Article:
The very best long books I have read belong to Alexander Solzhenitsyn. I do not know how he managed to get them published, but they reward the long hard slog to finish them.
    Just as Solzhenitsyn is required to understand 20th century Russia so Tolstoy is required to understand 19th century Russia. War and Peace is definitely worth reading, but do it slowly so you have time to reflect on the very complex characters and their very peculiar society. For something lighter there is Dostoyevski. I am reasonably sure I spell Russian names differently every time I write them; Tolstoy is the only one I can be sure of getting correct.

    • Lauren says:

      I probably would actually be intrigued by a query for THE STAND, but I seriously doubt I’d make it to the end of the manuscript considering it took me many months to finish the book–months in which I stared angrily at it on my bedside table for weeks at a time, unwilling to open it.

      Solzhenitsyn is where we differ, I’m afraid. If I could have back the 37 years it feels I spent reading about building a brick wall in ONE DAY IN THE LIFE OF IVAN DENISOVICH, I’d be very happy. I know it’s a classic and plenty of people love that book, but it is very much not my cup of tea. Like THE STAND, I’ve been holding a grudge against Solzhenitsyn’s other works since.

    • Amelia says:

      You’ve really captured all the esseinatls in this subject area, haven’t you?

  6. Robin Weeks says:

    I’ve read Gone with the Wind–but didn’t realize it was that long! Wow.

    More recently, I’ve read Brandon Sanderson’s 1001-word tome The Way of Kings. Excellent book.

    I keep thinking I should read War and Peace, just so I can say I did… but then I’m not all that interested.

  7. Suma says:

    Happy Reading!

    Atlas Shrugged – was the longest I’ve read while in school. It was quite intense.

    Best,
    Suma.

  8. Clix says:

    Does Lord of the Rings count? I know it was published in three volumes, but IIRC Tolkien is on record saying it’s one book.

    If I can’t pick that one, then it’s probably either The Name of the Wind or The Wise Man’s Fear. I think the second one was longer than the first, but they’re both pretty hefty.

    When I was younger, I really enjoyed my dad’s copy of James Michener’s (sp?) Centennial. I think that was the first book I liked that I thought of as “really long.” And I KNEW it was really long because we had it in paperback, and the spine was kind of curved because there were soooo many pages!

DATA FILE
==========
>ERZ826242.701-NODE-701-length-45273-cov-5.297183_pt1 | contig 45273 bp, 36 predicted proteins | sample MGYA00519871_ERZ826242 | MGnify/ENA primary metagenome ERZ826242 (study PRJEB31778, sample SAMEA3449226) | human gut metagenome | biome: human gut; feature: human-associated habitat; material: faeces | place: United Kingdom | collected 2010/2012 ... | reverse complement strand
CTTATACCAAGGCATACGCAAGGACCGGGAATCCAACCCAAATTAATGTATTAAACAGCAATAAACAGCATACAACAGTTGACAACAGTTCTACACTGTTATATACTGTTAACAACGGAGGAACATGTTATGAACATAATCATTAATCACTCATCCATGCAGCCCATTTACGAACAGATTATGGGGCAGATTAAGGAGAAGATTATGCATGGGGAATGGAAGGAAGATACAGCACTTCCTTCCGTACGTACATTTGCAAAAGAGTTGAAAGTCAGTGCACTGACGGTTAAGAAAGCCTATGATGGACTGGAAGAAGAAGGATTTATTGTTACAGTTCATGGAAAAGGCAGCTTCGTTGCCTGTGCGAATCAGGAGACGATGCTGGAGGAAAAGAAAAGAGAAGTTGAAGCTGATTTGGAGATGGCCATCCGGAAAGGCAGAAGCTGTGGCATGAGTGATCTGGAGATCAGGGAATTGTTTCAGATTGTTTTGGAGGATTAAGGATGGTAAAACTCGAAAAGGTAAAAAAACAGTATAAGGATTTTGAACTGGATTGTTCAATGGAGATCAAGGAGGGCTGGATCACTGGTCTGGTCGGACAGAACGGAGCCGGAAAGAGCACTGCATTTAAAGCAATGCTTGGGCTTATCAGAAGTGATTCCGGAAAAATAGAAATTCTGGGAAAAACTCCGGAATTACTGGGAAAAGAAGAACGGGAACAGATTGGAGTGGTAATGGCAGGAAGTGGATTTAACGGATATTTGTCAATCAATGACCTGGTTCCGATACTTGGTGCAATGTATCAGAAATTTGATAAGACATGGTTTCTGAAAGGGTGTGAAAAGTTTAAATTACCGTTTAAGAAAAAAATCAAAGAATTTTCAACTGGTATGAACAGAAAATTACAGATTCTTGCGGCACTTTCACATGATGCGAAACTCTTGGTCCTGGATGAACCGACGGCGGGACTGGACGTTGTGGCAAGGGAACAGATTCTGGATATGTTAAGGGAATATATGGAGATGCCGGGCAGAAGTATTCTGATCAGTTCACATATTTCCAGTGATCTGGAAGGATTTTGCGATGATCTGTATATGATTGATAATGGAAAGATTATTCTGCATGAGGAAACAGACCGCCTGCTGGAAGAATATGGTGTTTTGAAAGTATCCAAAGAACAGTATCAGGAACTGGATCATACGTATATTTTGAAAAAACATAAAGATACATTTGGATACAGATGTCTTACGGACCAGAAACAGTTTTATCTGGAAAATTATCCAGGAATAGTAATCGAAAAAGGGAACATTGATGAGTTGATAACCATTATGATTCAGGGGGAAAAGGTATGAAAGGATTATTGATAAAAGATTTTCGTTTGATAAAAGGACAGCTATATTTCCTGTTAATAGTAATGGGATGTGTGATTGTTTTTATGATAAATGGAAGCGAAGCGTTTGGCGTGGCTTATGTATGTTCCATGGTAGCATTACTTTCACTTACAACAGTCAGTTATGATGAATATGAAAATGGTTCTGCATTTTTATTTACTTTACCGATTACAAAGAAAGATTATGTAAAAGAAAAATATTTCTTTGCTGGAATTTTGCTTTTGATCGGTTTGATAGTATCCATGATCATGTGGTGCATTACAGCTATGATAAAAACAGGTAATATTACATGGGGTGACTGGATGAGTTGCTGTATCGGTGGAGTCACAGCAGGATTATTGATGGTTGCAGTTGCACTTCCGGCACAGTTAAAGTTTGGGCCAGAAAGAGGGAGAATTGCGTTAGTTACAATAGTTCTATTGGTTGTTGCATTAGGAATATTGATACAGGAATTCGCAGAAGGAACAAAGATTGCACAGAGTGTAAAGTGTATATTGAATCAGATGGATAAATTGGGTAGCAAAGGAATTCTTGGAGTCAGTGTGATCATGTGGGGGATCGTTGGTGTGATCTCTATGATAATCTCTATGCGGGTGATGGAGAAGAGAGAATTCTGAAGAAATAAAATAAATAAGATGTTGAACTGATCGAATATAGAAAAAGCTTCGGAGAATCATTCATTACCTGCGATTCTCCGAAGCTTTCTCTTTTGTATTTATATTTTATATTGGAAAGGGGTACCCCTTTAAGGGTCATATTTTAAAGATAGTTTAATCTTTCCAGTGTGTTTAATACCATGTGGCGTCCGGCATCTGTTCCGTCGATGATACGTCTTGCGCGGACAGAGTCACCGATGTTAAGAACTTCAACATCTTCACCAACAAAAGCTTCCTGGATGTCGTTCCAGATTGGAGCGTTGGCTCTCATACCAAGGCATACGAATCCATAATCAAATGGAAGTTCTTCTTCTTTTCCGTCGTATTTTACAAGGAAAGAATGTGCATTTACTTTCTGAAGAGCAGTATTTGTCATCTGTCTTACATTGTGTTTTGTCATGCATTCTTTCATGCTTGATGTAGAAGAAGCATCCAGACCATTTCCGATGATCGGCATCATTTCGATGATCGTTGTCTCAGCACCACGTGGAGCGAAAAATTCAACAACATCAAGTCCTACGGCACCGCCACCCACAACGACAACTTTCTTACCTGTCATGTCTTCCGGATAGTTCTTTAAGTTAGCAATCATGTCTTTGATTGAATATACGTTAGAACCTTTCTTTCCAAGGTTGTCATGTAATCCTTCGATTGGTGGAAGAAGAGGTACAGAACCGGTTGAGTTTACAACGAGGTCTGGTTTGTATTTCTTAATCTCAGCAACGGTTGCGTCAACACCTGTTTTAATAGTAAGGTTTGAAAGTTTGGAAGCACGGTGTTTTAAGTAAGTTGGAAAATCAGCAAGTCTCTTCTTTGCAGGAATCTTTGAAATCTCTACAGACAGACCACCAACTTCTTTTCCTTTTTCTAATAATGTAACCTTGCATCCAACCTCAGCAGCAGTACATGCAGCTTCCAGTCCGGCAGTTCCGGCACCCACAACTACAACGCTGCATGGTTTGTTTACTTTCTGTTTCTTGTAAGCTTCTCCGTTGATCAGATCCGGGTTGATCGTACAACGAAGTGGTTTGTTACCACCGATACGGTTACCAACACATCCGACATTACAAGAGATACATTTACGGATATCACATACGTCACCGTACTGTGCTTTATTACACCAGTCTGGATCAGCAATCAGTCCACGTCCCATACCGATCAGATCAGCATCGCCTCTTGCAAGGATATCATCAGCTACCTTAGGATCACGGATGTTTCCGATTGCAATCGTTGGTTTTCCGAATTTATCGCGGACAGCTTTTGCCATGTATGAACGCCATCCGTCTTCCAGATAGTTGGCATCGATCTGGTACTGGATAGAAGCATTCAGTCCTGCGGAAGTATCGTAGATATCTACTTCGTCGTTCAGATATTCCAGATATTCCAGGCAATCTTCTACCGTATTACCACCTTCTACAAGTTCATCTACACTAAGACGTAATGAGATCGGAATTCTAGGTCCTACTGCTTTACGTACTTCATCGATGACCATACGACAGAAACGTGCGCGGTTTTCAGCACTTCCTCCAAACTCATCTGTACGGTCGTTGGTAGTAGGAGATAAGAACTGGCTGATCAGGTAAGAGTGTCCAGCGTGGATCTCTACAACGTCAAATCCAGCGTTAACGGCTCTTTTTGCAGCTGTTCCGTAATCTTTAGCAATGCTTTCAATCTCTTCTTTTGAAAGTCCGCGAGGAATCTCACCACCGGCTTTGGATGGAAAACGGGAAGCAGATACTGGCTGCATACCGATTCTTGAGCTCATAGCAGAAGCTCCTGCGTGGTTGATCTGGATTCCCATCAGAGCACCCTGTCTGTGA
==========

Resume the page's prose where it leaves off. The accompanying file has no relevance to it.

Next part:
9. Hillsy says:

    I have the opposite problem. I struggle to be interested by shorter books; most of what I own is 500+ pages (Someone mentioned Way of Kings, the other 4 books of Sanderson’s I’ve read 4 others and he is really brilliant). Makes me crease up when you hear people describe a 100K word book as being “epic” fantasy.

    Longest I’ve ever read will be one of Peter F Hamilton’s, or the Stand. Technically, Hamilton’s Nights Dawn Trilogy is 3 400K volumes of the same book, so I guess it could be counted as a 1.2m word novel. Though I guess if you take that attitude then the Wheel of time series is up around 4m with one book to go. All utterly, utterly brilliant (save crossroads of twilight which even Robert jordan admitted was a mistake).

    I think there’s a stigma attached to lengthy books; people instantly think they must be 50% garbage. Not so: what the author is often trying to achieve is a level of immersion you just won’t get elsewhere – the problem is when it goes wrong it manifests in word count which are not necessarily poorly written.

    • Lauren says:

      I think some genres lend themselves to great length, chiefly those that require intricate world building, so it makes a lot of sense that a fan of high fantasy would prefer very long books. I tend to tire of world building quickly, and the inner lives of characters and ornate sentences (my favorite aspects of literature) tend not to be best expressed at tremendous length. It can be done, of course, but it’s usually ill advised.

  10. christi says:

    I would say Mists of Avalon. The copy I own has 876 pages. It was my favorite book for years, and I read it again and again. Granted, I rarely re-read the last several chapters since they kind of drag on and aren’t as exciting as the rest of it.